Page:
The exaggerated high steps in the performance horse show ring are boosted by artificial means, but the running walk itself is something that colts do in the pasture on their own. A standard flat-shod TWH is trained like any other horse under saddle – with repetition, patience, and lots of treats and praise!

baby tennessee horse walking in the meadow

They’re Controversial.

As the TWH competition field narrowed, trainers began to take shortcuts to achieve the “animation and accentuated brilliance” of performance horses.

  • Soring is the abusive practice of applying a caustic agent to sensitize a horse’s front legs: drain cleaner, diesel fuel, or mustard oil. Action devices (thick pads nailed to the horse’s feet or rolling ankle chains) add pressure to the damaged limbs, and the horse lifts its feet to escape the pain. 

In an effort to end soring, Congress passed the Horse Protection Act of 1970: it is unlawful for any person to sell, show, exhibit, or transport a horse that has been sored.

Equine activists argue that the HPA doesn’t go far enough. Several bills were proposed to amend the HPA. The most recent is the “Prevent All Soring Tactics” act. The PAST act would:

  • Implement USDA inspectors at horse shows and end the self-policing system of third-party inspectors.
  • Strengthen penalties for soring: the act itself would become illegal.
  • Ban the use of action devices.

Opponents to the PAST act, including the Tennessee Walking Horse Breeder’s & Exhibitors’ Association, are concerned that this bill “would decimate the show industry and serve as a launchpad for restrictive legislative attacks on other breeds that also show or exhibit”:

Arguments Against the PAST act Arguments For the PAST act
It would create an economic hardship for trainers, show organizers, breed enthusiasts by ending competitions. Flat-shod and humane competitions would still be allowed. The actions of abusive trainers should not be rewarded with ribbons.
The TWH industry is self-policing with a high rate of compliance. The compliance calculation is faulty: the rate of sored horses is statistically much higher than is being reported.
The breed will be destroyed. Breed enthusiasts can still humanely train and show their horses, thus bolstering the breed and removing this “black stain of abuse” from the industry.
Horseshoes are necessary for the health of a horse’s feet. Not all shoes are banned under this bill. Therapeutic or protective shoes are always allowed. Only shoes that are intended to change a horse’s natural gait are banned.
The bill should be science-based, objective, and not be an overreach from the government. This bill is science-based, objective, and the industry hasn’t fixed the problems in 40 years: it’s time for the government to step in once again.

There are over 250 endorsements for the PAST act, from horse welfare organizations to veterinarians and celebrities. No matter which side you’re on, everyone agrees that soring is a barbaric practice that should be stopped, for good. (source)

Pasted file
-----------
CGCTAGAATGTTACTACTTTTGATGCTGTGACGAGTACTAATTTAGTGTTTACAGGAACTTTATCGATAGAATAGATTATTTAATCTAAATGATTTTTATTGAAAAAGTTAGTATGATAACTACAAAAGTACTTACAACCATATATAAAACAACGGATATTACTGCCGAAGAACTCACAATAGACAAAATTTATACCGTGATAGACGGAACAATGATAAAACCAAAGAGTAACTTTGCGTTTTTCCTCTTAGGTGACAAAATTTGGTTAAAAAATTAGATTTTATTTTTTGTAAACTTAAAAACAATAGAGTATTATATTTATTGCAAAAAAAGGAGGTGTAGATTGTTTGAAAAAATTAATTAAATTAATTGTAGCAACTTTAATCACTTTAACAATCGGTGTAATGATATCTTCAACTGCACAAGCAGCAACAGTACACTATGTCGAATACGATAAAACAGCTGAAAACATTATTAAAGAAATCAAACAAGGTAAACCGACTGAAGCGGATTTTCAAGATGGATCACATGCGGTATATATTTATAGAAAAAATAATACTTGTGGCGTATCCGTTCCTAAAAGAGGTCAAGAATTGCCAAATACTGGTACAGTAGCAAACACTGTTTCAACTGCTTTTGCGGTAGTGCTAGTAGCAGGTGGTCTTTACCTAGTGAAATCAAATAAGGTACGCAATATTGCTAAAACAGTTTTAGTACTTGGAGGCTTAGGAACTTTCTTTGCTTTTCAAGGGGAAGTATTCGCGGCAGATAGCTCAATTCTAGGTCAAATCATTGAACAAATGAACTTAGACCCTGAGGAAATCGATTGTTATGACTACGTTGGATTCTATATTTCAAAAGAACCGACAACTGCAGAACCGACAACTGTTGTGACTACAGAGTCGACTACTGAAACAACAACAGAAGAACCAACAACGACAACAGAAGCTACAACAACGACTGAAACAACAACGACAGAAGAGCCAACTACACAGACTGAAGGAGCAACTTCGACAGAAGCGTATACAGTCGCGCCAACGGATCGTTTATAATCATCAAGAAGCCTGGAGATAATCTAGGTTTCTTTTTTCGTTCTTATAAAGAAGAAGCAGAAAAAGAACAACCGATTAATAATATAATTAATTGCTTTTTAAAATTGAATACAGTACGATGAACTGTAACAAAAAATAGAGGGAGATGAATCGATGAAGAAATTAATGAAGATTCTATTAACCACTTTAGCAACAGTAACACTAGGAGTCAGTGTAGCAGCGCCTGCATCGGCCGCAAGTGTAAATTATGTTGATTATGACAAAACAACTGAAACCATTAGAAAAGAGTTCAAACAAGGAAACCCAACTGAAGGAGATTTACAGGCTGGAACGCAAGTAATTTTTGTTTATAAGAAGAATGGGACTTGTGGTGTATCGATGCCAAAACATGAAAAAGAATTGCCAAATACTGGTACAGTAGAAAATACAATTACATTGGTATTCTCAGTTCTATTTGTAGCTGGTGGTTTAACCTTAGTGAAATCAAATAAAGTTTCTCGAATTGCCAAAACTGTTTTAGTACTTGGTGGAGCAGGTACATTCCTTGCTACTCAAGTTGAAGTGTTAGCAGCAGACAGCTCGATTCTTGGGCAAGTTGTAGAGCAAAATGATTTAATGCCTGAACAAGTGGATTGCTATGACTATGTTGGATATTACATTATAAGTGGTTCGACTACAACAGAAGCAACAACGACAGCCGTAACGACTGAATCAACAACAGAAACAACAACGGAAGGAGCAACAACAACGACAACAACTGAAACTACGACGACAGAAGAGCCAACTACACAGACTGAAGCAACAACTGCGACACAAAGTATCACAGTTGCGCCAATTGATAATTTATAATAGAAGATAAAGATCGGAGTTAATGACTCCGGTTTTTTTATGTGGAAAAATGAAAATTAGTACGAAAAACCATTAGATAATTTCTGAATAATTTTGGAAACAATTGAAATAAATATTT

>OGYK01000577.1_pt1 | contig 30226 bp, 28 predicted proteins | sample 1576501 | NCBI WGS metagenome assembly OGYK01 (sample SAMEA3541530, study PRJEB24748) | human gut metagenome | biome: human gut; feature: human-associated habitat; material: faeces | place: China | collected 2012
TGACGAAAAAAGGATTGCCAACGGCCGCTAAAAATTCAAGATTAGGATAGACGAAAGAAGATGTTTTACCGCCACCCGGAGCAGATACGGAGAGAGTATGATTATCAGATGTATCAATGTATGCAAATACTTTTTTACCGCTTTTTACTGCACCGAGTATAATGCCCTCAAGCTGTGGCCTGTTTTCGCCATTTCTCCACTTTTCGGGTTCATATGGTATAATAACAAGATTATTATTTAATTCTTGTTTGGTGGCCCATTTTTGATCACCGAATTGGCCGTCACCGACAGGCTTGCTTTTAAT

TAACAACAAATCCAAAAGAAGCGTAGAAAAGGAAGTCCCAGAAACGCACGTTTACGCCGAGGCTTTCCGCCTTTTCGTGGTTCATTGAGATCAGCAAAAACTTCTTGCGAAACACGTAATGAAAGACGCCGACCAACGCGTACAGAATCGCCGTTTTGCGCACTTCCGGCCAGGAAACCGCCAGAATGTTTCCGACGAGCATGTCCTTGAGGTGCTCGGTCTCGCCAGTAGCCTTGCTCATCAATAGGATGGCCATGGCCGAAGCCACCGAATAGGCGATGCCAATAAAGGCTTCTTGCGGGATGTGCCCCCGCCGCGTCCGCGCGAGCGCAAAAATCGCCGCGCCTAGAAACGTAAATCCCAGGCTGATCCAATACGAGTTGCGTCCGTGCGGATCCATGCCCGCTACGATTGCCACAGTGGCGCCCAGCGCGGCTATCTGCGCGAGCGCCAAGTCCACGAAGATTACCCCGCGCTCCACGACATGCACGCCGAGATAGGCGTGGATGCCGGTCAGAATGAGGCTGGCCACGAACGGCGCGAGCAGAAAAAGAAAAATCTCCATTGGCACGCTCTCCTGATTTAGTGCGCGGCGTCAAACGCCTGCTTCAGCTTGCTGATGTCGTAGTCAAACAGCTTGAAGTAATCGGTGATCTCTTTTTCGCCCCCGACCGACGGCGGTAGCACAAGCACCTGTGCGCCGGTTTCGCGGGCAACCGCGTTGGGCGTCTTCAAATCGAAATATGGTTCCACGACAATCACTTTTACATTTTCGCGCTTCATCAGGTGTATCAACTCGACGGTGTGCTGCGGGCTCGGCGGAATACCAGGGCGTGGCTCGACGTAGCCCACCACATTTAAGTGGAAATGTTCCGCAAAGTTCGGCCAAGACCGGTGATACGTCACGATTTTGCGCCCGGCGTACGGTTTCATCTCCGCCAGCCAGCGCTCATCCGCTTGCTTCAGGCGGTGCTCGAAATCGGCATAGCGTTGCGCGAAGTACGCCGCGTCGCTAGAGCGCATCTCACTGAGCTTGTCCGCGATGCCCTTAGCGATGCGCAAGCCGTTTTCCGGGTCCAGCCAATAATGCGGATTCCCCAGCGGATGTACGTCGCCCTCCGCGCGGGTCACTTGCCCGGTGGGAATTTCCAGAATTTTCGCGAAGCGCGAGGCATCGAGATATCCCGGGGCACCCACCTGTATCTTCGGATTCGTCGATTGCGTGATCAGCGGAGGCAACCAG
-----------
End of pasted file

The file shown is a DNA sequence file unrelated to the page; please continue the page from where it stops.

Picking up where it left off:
They’re best known for their running walk, but there are Tennessee walkers in all disciplines.

The Tennessee Walking horse was bred for utility, and breed enthusiasts specifically wanted an animal that could excel in a wide range of disciplines. (source)  

The “all-terrain vehicles” of the equine world, Tennessee walking horses excel on trails. However, they can also be used for eventing, parades, roping, cutting, barrel racing, jumping or even dressage!

They may struggle with specific events due to their unique way of moving and conformation, but a Tennessee walker is often willing to try anything.

They’re Famous!

smilking female jockey on gray tennessee walking in the garden

There are many uncredited Tennessee walking horses on the silver screen; their smooth gaits are easy for a non-horseman to ride, and their docile personalities make them perfect for the hustle and bustle of a movie set.

 Some famous walkers stand out:

  • Trigger Jr: While Roy Roger’s famous horse “Trigger” was actually a thoroughbred cross, Trigger Jr. was a full-blooded TWH named Allen’s Gold Zephyr. Well-versed in rodeo tricks, Trigger Jr. replaced Trigger when he retired.
  • Silver: The Lone Ranger’s famous mount was played by many walkers over the years, including Silver King, Silver Chief, and White Cloud.
  • Champion: This stallion toured the US and made personal appearances with “America’s Favorite Singing Cowboy” of the late 1940s, Gene Autry.

They Are Extremely Comfortable to Ride

Walkers are famous for their smooth ambling gaits. They glide forward effortlessly to cover miles of bumpy terrain. Because of this, a calm Tennessee Walker is often a great choice for a beginner or a rider with joint problems. If you’ve had trouble in the past with a standard trotting horse, consider trying a Tennessee Walking horse. You’ll be glad you did!

If you are interested in learning more about other horse breeds, check out these articles: